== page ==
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Sound off

LAST WEEK’S QUESTION:

Should medical workers, such as nurse practitioners and dental hygienists, have more primary-care responsibilities as defined under Pennsylvania’s new health-care law? Why or why not?

LAST WEEK’S QUESTION:

Should medical workers, such as nurse practitioners and dental hygienists, have more primary-care responsibilities as defined under Pennsylvania’s new health-care law? Why or why not?

YES – 58 percent

NO – 42 percent

YES: “In most of the rest of the world, these folks already do far more than they do in the U.S. … and well.”

—Thomas Roy,

Lancaster County

YES: “I believe this positive change would enable more patients to be taken care of easier for routine things such as cleaning of teeth and examining the entire mouth for cavities or other problems. As it is now, the hygienist cleans and examines the teeth, takes X-rays and talks about good hygiene. The dentist then comes in and does a quick ‘look see’ and leaves. I believe that in the instance of a problem in one of the teeth that the dentist should then talk to the patient. It seems redundant to have the dentist inspect the teeth after the hygienist has done all the work. As for a nurse practitioner, I believe that a physical exam could be completed by such a person. If all is well, the person could leave. If there is a problem, then the doctor should be consulted. As it is now, the nurse practitioner examines a person and writes all the prescriptions for the doctor to sign. The laws requiring a physician to do this just makes the process take longer, but it is necessary to be within the law. I think it is time for the laws in Pennsylvania to change as other states to permit more people to be served in this manner.”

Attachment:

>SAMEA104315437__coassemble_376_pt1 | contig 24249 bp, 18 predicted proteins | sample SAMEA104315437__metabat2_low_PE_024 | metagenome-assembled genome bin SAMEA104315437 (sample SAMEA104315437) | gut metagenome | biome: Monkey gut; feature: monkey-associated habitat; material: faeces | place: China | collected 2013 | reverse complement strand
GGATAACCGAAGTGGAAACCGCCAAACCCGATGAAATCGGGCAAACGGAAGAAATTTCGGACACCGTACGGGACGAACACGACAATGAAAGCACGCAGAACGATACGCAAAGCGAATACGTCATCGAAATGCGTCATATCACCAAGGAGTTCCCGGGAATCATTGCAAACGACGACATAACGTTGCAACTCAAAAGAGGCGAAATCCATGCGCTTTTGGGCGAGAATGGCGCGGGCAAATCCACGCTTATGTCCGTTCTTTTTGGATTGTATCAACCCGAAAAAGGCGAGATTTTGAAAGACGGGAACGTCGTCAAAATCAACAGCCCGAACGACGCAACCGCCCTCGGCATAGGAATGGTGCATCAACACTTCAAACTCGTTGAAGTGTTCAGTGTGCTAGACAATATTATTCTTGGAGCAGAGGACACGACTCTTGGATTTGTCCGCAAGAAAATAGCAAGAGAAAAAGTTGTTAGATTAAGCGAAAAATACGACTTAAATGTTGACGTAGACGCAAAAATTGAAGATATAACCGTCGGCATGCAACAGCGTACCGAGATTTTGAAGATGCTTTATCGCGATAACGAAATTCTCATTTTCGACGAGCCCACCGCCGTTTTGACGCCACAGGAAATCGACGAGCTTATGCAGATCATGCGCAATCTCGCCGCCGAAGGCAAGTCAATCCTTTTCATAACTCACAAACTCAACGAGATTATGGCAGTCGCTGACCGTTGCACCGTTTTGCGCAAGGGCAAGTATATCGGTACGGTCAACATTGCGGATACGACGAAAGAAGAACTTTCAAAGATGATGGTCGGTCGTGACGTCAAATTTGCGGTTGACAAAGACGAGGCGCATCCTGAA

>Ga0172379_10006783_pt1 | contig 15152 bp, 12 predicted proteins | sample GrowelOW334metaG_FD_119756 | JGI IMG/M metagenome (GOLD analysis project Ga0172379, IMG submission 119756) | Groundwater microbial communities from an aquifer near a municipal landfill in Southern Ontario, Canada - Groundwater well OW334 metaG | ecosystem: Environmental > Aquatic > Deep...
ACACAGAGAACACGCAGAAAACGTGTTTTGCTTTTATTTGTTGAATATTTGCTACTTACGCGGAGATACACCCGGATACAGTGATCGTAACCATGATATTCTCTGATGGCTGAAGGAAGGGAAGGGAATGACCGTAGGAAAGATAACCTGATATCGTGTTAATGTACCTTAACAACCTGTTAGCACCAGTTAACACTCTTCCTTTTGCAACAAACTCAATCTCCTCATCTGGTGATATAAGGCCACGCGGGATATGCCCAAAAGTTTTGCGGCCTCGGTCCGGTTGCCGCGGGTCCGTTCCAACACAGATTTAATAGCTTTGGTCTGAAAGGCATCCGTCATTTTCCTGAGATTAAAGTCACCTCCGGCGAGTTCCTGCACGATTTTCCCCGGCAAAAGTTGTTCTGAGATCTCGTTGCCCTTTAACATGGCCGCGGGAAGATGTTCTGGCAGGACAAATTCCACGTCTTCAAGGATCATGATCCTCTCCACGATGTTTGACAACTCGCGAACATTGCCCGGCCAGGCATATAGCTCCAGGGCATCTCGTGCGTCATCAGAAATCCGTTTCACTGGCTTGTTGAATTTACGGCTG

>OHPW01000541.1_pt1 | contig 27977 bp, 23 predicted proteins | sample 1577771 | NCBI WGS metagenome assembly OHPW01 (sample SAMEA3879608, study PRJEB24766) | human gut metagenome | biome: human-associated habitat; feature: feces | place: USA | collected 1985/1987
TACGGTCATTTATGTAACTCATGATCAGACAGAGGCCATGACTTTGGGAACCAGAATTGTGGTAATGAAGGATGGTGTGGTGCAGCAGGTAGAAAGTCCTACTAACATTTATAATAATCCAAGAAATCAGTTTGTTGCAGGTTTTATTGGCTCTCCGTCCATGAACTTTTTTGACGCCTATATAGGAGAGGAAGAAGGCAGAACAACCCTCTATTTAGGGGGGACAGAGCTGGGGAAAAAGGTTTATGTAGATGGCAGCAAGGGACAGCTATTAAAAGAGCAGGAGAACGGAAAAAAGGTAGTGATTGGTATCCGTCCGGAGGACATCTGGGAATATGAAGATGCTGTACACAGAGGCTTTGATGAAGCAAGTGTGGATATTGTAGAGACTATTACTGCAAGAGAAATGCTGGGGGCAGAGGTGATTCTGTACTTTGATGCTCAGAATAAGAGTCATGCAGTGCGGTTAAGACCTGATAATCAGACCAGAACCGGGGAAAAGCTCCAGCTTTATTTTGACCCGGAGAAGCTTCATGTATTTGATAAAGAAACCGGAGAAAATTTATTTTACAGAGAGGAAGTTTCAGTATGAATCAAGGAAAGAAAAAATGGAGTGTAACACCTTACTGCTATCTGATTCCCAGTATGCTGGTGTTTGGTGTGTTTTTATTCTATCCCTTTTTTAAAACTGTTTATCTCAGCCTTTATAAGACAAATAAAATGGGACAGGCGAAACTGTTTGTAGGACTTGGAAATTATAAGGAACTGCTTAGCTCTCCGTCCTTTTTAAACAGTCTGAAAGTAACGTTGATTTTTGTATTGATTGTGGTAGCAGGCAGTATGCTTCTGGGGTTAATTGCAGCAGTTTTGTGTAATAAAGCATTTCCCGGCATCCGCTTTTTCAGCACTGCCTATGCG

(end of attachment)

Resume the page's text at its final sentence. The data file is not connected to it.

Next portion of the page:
—Janice R. Black,

Dauphin County

NO: “Medical workers should not have more primary-care responsibilities unless patients are charged less for their services. If patients are paying doctor rates, then they should see a doctor and not a practitioner.”

—Denise Keller,

Lancaster County

NO: “This leaves me deeply concerned. The selection process for doctors and dentists is quite rigorous and not only involves many years of training, but just getting into the medical schools suggests a greater degree of intellect than the average person. I think that allowing persons, while highly skilled in their profession, to perform certain procedures while they do not possess the sharp intellect of a physician is doing a disservice to the patient. There are certain procedures that are somewhat distasteful to many physicians — digital rectal examinations comes to mind. These may fall to the nurse practitioner or to a physician’s assistant. I’m sorry, but I would want a person with significant experience and the mental capacity to spot possible problems in such a procedure and not just go through the motions. I do not think that this can be done with the level of training that would be given to others than the physicians.”

—Bob Michelson,

Dauphin County

THIS WEEK’S QUESTION:

Should tolls be added to Interstate 80? Why or why not?

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